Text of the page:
Hamlin Ceramics: Vibrant Art, Inspired by Gardens

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In August of each year, the New Morning Gallery in Asheville sponsors a popular art and craft show on the grounds of the Cathedral of All Souls in Biltmore Village. The show is known for its high quality crafts representing artists throughout the U.S.

This year, I had time for a quick tour of booths on Sunday afternoon, just before the show ended. One display stopped me short: the colorful, textured vessels of ceramics artist Mike Hamlin. Some pieces were cratered, very organic-looking, as  shown above.

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Others were more elegant, with smooth finishes and a more intense spectrum of colors.

The creator of this varied work is Mike Hamlin of Hamlin Ceramics. He is influenced by gardening (“I combine my passion for gardening with my passion for ceramics and design forms…”), as well as by Scandanavian and mid-century design and other influences.

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Mike’s creations are almost surreal, especially contrasted against a white background. These gorgeous colors and textures made me daydream: I would redecorate my house, using hues of blue and green, with several of these vessels as focal points. I would fill them with wispy native flowers or, in winter, arching sprays of dry grasses. But since redecorating is out, I’m content with one of Mike’s smaller pieces, a perfect complement to my rotating collection of seedpods, tiny shells, dried petals, and other objects.

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I had never met Mike before the craft show, but I enjoyed talking to him about his work and his gardens. You can reach him at  http://www.hamlin-smith.com.

A House in the Woods: Oh the Joys

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Getting ready to fill the coffee pot this morning, I lifted a dishrag left overnight in the kitchen sink. This spider — very much alive beneath the damp rag — is what I saw. This spider is what made me all quavery inside as I corralled it into a glass and carried it outside to dump out on the deck.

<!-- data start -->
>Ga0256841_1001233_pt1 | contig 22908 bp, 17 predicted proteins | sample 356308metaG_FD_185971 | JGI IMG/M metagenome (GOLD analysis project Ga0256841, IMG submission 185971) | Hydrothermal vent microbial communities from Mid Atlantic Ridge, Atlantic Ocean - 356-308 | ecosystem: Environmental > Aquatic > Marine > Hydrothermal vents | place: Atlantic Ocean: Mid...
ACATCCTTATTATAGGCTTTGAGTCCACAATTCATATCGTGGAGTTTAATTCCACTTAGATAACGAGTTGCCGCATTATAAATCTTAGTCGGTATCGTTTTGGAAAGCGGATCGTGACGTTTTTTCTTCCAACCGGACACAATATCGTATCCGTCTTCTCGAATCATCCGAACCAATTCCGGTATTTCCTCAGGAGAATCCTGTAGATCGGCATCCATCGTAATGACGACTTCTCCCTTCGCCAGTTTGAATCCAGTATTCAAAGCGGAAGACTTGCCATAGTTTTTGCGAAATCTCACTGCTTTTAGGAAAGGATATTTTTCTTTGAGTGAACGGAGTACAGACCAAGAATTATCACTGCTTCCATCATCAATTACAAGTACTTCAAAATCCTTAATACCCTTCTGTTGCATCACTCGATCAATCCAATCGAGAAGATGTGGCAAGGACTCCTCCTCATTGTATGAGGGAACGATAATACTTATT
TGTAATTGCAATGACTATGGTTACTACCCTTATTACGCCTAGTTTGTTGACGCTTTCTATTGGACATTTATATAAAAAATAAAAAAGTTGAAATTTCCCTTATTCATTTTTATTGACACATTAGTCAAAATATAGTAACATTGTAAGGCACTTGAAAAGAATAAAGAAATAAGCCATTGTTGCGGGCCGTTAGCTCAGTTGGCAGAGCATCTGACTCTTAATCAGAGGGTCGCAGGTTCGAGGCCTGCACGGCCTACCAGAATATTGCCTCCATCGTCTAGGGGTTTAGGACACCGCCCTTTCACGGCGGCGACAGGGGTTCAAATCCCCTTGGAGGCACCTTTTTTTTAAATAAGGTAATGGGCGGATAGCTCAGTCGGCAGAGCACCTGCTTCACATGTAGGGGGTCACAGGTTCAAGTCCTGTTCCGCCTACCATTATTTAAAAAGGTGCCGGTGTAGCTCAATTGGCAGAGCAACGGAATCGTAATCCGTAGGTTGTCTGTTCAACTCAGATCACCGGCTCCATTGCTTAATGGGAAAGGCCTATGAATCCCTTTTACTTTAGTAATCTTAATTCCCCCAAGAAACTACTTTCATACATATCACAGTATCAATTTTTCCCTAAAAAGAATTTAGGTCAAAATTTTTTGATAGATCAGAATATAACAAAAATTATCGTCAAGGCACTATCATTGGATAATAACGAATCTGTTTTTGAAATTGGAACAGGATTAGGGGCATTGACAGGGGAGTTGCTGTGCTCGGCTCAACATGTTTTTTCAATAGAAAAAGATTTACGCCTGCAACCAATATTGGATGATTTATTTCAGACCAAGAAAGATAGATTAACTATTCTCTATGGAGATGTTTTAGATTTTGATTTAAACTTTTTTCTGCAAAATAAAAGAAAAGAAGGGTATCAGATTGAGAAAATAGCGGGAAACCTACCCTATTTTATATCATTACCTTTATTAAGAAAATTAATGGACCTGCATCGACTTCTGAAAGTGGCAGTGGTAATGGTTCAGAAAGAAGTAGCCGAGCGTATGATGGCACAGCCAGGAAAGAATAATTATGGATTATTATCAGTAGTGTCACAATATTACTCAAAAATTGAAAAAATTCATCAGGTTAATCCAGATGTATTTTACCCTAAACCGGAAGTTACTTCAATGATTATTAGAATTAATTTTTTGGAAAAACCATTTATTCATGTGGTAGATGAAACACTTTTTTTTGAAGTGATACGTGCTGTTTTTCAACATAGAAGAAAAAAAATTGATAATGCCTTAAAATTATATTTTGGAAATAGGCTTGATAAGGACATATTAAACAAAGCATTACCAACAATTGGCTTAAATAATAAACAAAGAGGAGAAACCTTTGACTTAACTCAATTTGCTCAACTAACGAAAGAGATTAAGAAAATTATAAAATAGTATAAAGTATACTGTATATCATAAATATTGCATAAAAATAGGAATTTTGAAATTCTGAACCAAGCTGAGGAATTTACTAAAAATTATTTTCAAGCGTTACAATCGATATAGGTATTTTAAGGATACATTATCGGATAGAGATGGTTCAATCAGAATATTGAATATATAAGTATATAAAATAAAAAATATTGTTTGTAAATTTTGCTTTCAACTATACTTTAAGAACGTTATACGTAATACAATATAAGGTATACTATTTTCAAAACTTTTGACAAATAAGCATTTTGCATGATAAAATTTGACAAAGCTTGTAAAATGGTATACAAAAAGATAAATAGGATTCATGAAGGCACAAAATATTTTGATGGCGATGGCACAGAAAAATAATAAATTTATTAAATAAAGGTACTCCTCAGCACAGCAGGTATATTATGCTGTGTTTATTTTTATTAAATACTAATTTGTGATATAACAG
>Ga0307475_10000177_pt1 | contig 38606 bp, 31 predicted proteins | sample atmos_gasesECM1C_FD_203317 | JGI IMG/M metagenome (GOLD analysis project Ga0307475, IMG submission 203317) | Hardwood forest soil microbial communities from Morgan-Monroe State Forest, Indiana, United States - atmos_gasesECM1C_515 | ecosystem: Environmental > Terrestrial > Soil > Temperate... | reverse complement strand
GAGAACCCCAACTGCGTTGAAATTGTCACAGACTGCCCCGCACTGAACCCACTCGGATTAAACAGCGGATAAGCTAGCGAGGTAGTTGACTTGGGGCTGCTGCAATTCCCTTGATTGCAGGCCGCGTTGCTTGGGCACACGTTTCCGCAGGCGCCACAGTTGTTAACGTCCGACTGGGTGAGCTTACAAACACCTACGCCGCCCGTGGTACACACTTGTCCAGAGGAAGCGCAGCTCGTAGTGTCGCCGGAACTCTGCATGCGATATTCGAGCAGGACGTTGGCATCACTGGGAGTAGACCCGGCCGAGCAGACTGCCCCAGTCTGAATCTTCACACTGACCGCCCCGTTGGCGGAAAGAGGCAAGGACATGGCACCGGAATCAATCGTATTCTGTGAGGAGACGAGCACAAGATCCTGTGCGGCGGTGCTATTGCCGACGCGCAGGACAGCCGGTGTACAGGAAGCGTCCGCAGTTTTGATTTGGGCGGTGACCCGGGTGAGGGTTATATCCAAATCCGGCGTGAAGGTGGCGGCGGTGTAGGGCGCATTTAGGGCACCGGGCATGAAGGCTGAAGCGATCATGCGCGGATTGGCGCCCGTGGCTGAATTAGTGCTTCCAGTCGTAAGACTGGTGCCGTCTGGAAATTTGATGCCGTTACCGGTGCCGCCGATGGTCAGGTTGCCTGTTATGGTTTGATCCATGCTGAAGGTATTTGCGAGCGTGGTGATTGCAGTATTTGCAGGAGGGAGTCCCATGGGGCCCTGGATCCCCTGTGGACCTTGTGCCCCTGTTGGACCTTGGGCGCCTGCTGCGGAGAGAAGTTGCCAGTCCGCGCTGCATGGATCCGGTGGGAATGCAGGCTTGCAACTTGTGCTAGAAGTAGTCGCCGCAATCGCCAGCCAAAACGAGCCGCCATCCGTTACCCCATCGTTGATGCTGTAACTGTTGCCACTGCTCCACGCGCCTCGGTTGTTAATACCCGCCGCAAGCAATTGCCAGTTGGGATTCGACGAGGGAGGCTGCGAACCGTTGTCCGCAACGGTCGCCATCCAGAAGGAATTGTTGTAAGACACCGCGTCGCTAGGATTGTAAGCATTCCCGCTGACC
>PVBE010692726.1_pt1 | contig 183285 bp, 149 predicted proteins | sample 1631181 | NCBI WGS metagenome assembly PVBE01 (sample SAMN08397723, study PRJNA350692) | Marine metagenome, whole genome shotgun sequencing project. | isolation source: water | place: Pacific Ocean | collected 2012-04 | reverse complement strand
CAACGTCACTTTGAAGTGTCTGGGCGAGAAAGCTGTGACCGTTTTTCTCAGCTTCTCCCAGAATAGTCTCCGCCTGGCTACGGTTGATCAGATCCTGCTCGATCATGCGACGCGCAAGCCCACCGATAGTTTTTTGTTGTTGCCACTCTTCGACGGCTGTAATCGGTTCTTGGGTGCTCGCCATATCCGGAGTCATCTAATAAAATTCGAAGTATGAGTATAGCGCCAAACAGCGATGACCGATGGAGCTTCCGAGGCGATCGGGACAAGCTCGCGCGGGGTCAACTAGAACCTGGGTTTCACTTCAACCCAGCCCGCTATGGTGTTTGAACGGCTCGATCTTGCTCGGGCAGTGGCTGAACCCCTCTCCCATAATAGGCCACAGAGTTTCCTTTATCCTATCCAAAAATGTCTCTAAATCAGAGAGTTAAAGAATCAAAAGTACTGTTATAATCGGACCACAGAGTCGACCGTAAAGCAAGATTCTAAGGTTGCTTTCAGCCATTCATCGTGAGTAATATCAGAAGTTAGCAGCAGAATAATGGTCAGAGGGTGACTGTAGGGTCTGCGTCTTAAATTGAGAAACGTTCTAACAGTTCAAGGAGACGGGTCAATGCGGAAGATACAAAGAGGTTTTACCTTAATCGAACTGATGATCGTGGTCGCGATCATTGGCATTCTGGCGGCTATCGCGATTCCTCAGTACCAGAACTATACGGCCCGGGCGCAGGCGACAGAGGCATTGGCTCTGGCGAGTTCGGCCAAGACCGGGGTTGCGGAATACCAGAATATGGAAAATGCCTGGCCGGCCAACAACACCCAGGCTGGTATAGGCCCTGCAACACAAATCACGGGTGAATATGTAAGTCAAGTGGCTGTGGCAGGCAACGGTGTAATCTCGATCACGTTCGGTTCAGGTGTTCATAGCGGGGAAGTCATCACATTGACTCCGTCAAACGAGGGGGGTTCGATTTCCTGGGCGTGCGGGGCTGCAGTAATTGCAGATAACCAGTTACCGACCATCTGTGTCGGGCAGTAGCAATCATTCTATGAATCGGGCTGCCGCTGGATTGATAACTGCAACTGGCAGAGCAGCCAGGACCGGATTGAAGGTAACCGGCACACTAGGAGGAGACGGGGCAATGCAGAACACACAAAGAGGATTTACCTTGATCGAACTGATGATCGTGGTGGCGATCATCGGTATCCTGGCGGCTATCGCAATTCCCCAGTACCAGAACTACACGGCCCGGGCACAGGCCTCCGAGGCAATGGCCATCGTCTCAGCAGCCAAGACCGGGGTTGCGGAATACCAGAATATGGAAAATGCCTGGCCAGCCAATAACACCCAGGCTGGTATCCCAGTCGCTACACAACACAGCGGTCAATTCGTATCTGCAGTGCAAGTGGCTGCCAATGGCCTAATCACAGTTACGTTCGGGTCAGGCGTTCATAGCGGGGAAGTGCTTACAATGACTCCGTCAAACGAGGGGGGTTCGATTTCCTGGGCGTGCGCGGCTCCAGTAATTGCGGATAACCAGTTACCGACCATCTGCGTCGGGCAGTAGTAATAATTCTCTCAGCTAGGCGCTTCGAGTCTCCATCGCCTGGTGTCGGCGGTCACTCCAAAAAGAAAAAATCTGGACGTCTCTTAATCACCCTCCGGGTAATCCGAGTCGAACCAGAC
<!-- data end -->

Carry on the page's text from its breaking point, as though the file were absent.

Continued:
Either sated by milk or just as shaken as I was, the spider sat motionless for a long, long time.

There was a cardinal lingering in a branch just above the spider. The next time I looked, the spider was gone. Escaped to the nearby rock wall or food for a hungry bird? I’ll never know. I do know I won’t leave a dishrag in the sink anymore.

Why So Busy? Rest. The House Can Wait.

Autumn Light, In Sharp Focus

This past year has been a blur of busy-ness, much of it related to home upkeep: roofing, painting, plumbing, replacing boards destroyed by carpenter bees and woodpeckers, doing the planning to make all these projects happen.

This has been a year of re-evaluation, too: Questioning the wisdom of expending so much life energy and resources on the maintenance of property. Thinking about The American Dream of owning a home and immersing oneself in overseeing it, insuring it, paying taxes on it. Thinking about shelter as a concept and about people who are homeless, or displaced from their homes, in places throughout the world. Realizing, on a personal level, that there are important things to do in life, and that time — and energy –are not as infinite as they used to be.

Sometimes, all this pondering is too much, and a seemingly minor event interrupts the whirling excesses of the brain. This time it was in the form of an unexpected beam of autumn light.

This summer, I put two small, wire chairs out near the creek, in order to work on a writing project (or something). I sat by the creek, not paying much attention to my surroundings. I went back inside. The season passed, and I used the chairs a few more times, mainly as a convenient surface to hold pots or garden tools while I was on my way somewhere else. Then, fall came, and with it, unexpected patterns of light and reflection.

One day,  I looked out the window and saw the light focused on my chairs as if to say, “Here’s where you need to be. Slow down. Listen to the sounds of the water. Rest, just for a while.” Resting is not something I do very well. Idleness was not considered a virtue when I was growing up. So now I’m going back to that little girl and gently suggesting that she doesn’t have to be working, or busy, every second of the day. She’ll be glad to hear that, I think.

By the Creek

This is my wish for you, and for myself : Some time to rest. A soothing spot in Nature. Peace of mind. And no housing worries, whatsoever.